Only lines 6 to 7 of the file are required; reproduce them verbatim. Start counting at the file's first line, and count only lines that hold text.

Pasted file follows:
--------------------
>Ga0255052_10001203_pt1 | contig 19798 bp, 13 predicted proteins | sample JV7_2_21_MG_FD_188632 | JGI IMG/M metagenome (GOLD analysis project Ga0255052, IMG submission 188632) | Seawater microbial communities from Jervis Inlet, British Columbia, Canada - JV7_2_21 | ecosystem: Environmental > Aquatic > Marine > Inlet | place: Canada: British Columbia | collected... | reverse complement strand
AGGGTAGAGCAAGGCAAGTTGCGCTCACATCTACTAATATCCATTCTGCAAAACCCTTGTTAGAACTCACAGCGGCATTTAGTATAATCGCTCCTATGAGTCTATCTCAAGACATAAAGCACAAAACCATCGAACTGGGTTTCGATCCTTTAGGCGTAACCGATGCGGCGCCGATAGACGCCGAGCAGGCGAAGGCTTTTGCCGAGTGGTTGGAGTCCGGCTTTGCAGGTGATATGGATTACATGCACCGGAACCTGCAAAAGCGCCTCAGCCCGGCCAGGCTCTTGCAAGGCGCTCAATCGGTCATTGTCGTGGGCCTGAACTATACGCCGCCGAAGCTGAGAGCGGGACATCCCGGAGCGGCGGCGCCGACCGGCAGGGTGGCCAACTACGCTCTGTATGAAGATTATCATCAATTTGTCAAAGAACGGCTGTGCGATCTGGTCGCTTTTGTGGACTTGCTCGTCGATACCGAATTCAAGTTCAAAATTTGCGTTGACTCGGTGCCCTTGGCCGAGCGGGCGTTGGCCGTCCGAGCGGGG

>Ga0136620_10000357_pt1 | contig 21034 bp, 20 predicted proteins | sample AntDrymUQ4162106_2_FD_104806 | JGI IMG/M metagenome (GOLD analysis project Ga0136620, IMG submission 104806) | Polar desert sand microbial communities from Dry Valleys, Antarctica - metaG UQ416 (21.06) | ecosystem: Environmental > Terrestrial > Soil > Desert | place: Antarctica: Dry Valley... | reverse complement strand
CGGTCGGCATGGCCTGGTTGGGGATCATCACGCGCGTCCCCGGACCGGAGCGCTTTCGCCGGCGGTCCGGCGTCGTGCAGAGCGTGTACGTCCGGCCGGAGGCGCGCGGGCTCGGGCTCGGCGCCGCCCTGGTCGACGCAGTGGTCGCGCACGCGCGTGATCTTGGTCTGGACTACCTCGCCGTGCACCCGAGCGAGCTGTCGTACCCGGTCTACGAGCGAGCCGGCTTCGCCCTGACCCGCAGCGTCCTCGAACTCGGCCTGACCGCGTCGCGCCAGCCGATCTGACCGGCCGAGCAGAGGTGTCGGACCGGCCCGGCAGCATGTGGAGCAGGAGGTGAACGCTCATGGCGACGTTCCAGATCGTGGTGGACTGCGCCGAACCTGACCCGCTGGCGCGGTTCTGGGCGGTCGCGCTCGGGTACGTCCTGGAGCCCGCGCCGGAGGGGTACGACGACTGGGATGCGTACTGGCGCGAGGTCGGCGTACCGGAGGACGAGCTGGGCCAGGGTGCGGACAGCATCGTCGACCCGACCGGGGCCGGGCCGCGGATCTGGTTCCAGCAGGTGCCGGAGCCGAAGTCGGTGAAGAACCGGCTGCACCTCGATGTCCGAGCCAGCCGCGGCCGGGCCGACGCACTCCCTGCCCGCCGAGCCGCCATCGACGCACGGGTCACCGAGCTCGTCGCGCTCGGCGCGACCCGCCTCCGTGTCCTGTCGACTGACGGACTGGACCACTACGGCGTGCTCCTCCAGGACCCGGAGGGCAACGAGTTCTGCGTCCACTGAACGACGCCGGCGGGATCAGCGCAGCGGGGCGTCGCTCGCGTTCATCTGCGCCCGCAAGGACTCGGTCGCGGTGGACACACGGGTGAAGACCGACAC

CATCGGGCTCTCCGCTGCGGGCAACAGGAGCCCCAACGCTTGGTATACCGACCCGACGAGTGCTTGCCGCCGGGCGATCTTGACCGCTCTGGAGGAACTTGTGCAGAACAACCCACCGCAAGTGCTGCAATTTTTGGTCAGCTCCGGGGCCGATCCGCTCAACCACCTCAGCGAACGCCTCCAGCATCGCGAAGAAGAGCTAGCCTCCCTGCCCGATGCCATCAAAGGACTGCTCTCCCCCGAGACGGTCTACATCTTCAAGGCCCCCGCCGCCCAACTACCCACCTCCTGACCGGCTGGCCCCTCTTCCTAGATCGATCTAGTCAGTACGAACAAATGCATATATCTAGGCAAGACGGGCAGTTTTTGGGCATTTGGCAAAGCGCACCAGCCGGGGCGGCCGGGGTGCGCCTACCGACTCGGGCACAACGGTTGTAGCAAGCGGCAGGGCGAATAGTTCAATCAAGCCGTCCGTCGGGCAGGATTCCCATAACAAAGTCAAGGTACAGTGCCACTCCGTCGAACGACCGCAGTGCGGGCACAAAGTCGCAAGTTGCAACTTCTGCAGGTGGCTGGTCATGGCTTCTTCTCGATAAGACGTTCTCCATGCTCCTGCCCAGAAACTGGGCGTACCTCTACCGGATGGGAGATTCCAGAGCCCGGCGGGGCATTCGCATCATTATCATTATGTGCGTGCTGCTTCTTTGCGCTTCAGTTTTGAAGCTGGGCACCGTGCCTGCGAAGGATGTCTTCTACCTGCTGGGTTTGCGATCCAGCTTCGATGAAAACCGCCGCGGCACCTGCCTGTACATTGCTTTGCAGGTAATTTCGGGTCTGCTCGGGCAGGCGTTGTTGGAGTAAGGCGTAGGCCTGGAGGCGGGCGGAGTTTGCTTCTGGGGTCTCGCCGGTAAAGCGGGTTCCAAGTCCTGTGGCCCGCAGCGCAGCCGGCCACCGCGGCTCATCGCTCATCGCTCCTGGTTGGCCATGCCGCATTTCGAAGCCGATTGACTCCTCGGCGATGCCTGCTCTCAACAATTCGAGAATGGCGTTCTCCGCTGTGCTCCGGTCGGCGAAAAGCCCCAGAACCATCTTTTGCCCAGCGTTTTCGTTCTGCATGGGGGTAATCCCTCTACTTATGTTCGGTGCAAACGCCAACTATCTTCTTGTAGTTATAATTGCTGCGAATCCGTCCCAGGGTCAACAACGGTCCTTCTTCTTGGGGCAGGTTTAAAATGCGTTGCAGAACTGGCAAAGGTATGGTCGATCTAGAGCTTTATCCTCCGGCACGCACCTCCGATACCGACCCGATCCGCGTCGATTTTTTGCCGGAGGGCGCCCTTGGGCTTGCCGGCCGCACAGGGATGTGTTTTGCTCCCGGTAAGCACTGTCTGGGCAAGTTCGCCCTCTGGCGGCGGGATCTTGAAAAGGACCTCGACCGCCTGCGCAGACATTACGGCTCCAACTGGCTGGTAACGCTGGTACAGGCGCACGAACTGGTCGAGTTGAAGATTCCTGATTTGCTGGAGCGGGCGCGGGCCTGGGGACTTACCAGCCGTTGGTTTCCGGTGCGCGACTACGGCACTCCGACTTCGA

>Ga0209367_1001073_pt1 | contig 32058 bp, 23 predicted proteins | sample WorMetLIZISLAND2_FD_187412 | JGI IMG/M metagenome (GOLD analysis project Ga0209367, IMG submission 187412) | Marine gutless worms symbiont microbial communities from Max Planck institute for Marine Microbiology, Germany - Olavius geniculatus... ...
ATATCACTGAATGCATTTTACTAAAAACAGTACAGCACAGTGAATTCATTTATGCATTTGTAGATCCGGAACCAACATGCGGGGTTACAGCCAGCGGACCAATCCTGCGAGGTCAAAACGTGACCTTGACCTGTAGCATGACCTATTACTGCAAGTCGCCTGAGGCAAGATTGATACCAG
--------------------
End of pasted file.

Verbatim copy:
>Ga0209367_1001073_pt1 | contig 32058 bp, 23 predicted proteins | sample WorMetLIZISLAND2_FD_187412 | JGI IMG/M metagenome (GOLD analysis project Ga0209367, IMG submission 187412) | Marine gutless worms symbiont microbial communities from Max Planck institute for Marine Microbiology, Germany - Olavius geniculatus... ...
ATATCACTGAATGCATTTTACTAAAAACAGTACAGCACAGTGAATTCATTTATGCATTTGTAGATCCGGAACCAACATGCGGGGTTACAGCCAGCGGACCAATCCTGCGAGGTCAAAACGTGACCTTGACCTGTAGCATGACCTATTACTGCAAGTCGCCTGAGGCAAGATTGATACCAG